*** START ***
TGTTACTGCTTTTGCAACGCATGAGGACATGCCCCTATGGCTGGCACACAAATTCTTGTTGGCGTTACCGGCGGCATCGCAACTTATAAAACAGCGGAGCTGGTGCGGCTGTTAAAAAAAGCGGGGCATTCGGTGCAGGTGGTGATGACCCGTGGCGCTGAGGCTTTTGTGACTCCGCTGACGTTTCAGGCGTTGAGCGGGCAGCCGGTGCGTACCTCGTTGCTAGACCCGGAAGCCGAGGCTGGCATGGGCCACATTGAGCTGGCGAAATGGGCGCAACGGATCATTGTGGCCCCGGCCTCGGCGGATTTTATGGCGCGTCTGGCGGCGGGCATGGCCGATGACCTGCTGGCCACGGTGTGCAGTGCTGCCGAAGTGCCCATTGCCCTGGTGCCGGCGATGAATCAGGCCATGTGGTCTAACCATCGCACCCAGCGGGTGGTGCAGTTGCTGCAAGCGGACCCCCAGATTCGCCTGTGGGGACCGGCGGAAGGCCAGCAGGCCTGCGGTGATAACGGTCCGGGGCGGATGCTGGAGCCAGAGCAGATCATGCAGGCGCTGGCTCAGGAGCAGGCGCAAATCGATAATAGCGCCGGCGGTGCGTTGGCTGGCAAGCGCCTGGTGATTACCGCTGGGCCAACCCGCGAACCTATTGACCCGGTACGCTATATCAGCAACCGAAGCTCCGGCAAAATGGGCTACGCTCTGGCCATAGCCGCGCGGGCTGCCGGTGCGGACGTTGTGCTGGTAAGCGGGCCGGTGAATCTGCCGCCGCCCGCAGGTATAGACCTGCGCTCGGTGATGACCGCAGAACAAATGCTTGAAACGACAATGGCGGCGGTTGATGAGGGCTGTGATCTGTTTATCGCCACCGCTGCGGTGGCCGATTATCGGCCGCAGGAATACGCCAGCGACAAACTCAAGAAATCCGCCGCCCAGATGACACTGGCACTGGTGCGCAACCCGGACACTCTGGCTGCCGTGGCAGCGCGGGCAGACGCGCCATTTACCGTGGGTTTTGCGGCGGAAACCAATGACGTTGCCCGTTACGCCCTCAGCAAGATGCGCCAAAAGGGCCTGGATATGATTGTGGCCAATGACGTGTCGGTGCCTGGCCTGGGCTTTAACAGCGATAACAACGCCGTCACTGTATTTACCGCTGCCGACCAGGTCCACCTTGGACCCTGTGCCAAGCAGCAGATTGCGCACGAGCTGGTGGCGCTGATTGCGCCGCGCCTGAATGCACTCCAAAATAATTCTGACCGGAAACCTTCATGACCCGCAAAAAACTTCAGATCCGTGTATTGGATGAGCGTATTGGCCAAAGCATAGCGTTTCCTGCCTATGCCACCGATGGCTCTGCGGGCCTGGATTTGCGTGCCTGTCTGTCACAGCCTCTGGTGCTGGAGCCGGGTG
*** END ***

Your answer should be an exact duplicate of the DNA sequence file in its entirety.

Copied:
TGTTACTGCTTTTGCAACGCATGAGGACATGCCCCTATGGCTGGCACACAAATTCTTGTTGGCGTTACCGGCGGCATCGCAACTTATAAAACAGCGGAGCTGGTGCGGCTGTTAAAAAAAGCGGGGCATTCGGTGCAGGTGGTGATGACCCGTGGCGCTGAGGCTTTTGTGACTCCGCTGACGTTTCAGGCGTTGAGCGGGCAGCCGGTGCGTACCTCGTTGCTAGACCCGGAAGCCGAGGCTGGCATGGGCCACATTGAGCTGGCGAAATGGGCGCAACGGATCATTGTGGCCCCGGCCTCGGCGGATTTTATGGCGCGTCTGGCGGCGGGCATGGCCGATGACCTGCTGGCCACGGTGTGCAGTGCTGCCGAAGTGCCCATTGCCCTGGTGCCGGCGATGAATCAGGCCATGTGGTCTAACCATCGCACCCAGCGGGTGGTGCAGTTGCTGCAAGCGGACCCCCAGATTCGCCTGTGGGGACCGGCGGAAGGCCAGCAGGCCTGCGGTGATAACGGTCCGGGGCGGATGCTGGAGCCAGAGCAGATCATGCAGGCGCTGGCTCAGGAGCAGGCGCAAATCGATAATAGCGCCGGCGGTGCGTTGGCTGGCAAGCGCCTGGTGATTACCGCTGGGCCAACCCGCGAACCTATTGACCCGGTACGCTATATCAGCAACCGAAGCTCCGGCAAAATGGGCTACGCTCTGGCCATAGCCGCGCGGGCTGCCGGTGCGGACGTTGTGCTGGTAAGCGGGCCGGTGAATCTGCCGCCGCCCGCAGGTATAGACCTGCGCTCGGTGATGACCGCAGAACAAATGCTTGAAACGACAATGGCGGCGGTTGATGAGGGCTGTGATCTGTTTATCGCCACCGCTGCGGTGGCCGATTATCGGCCGCAGGAATACGCCAGCGACAAACTCAAGAAATCCGCCGCCCAGATGACACTGGCACTGGTGCGCAACCCGGACACTCTGGCTGCCGTGGCAGCGCGGGCAGACGCGCCATTTACCGTGGGTTTTGCGGCGGAAACCAATGACGTTGCCCGTTACGCCCTCAGCAAGATGCGCCAAAAGGGCCTGGATATGATTGTGGCCAATGACGTGTCGGTGCCTGGCCTGGGCTTTAACAGCGATAACAACGCCGTCACTGTATTTACCGCTGCCGACCAGGTCCACCTTGGACCCTGTGCCAAGCAGCAGATTGCGCACGAGCTGGTGGCGCTGATTGCGCCGCGCCTGAATGCACTCCAAAATAATTCTGACCGGAAACCTTCATGACCCGCAAAAAACTTCAGATCCGTGTATTGGATGAGCGTATTGGCCAAAGCATAGCGTTTCCTGCCTATGCCACCGATGGCTCTGCGGGCCTGGATTTGCGTGCCTGTCTGTCACAGCCTCTGGTGCTGGAGCCGGGTG